12 Feb Big Birds: Here, There, Everywhere!
As a child who grew up in the 70’s and 80’s, I can speak directly to the lack of large bird sightings. The Sandhill Cranes, Red-tailed Hawks, Bald Eagles, and owls of all kinds that are seen regularly today were a rare sighting indeed. It’s been very exciting for me to see bald eagles. In fact, I never saw a real live bald eagle in the wild until 2018. I can remember pretty clearly the first time I saw a Sandhill Crane in a field next to our home. We didn’t know what kind of bird it was! Now that same field will have dozens of them. Spring evenings at dusk can be pretty noisy when they begin to migrate back into the area. Their calls make me think of prehistoric birds like Pterodactyls. I can also remember the first wild turkey sighting I had. It was in the early 90’s at Kingsbury Fish and Wildlife area.
It’s exciting to see the diversity of bird species return to this area. That can only be a good thing. It tells us that the environment locally and beyond is improving. Birds are a great indicator because they migrate nationally and internationally. The increasing numbers of wild animals and diversity of those species has been remarkably observable over the the last 30 years.
This time of year is a great time for bird observations. On New Year’s Day my children and I saw a Bald Eagle. It roosted in a tree near our house and we watched it for some time. It reminded me this is Bald Eagle mating season. Right now is prime time for eagle nesting and a great time to see pairs of eagles preparing to incubate and hatch chicks from now until April. Full moon winter nights are a great time to hear and see owls. Backyard bird feeders provide a great way to see and learn about many kinds of birds. In fact, you can participate in helping researchers get clear pictures of the numbers of types of birds in your area by participating in the Great Backyard Bird Count.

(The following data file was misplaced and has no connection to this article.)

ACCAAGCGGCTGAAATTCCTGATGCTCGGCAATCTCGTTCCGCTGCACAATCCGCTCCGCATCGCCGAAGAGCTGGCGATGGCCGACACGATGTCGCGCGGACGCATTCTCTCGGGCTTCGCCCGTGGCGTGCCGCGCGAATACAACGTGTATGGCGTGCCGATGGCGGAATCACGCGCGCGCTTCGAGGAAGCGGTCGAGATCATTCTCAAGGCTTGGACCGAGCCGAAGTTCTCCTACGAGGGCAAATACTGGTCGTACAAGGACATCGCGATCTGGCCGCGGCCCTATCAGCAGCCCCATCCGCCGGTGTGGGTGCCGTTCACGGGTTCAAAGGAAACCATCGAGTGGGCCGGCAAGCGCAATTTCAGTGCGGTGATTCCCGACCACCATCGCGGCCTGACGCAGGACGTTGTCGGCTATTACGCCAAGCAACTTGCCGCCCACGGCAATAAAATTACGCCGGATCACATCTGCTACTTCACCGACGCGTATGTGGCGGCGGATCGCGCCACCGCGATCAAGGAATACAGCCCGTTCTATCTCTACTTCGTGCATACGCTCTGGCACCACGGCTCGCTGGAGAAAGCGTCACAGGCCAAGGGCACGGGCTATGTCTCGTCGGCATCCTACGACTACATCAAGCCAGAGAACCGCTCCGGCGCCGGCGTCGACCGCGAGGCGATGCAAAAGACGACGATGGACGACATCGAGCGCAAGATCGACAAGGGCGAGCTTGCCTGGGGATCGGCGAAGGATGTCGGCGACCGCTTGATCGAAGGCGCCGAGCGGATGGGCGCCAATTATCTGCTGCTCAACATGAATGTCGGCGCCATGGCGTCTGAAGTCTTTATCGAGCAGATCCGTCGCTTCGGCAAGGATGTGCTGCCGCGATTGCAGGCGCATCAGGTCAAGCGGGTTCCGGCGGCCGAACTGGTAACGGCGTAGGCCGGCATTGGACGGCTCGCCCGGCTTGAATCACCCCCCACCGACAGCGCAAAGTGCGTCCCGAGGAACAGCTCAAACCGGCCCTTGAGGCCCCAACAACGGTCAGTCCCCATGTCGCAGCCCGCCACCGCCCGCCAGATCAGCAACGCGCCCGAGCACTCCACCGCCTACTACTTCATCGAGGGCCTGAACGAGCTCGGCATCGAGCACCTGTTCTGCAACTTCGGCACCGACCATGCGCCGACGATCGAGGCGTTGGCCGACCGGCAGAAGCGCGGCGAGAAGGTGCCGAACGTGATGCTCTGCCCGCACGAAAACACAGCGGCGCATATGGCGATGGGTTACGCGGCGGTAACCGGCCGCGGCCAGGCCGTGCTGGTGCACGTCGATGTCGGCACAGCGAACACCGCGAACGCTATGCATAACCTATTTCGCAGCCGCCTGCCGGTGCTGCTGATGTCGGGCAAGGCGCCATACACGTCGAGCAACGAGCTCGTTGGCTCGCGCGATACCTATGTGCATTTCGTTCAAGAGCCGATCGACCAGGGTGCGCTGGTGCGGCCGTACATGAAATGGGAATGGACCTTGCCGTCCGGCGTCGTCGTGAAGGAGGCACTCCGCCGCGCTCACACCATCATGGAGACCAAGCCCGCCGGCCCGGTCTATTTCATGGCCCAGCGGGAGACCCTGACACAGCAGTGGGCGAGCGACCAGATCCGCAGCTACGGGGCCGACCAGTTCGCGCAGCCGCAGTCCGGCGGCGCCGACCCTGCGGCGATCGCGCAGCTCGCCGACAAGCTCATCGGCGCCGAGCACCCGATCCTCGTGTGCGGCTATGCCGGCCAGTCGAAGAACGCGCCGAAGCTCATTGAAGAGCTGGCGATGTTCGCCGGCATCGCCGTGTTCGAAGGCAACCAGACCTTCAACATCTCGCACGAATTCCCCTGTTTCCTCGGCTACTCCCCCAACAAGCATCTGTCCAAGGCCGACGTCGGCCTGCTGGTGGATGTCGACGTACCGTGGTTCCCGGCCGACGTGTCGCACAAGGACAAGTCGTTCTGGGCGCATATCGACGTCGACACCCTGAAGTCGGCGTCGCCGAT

The next GBBC is February 15-18, 2019. Bird watchers of all ages count birds to create a real-time snapshot of where birds are. There is even an app called eBird launched by the Cornell Lab of Ornithology where you can interact with other birders and see where different species are near you as well as report sightings. There’s a free online class to help you get started with eBird. There are so many resources if you want to learn more about birds in Indiana that I can’t possibly begin to scratch the surface but I can share a few. The Indiana DNR, Audubon Society, and Cornell Lab of Ornithology can get you started. The Library has a wide selection of print materials to help you as well. Search using the subject “bird watching” will return several results. Other subject searches that you might like are: “bird attracting” or “Birds –North America –Identification”. Happy birding!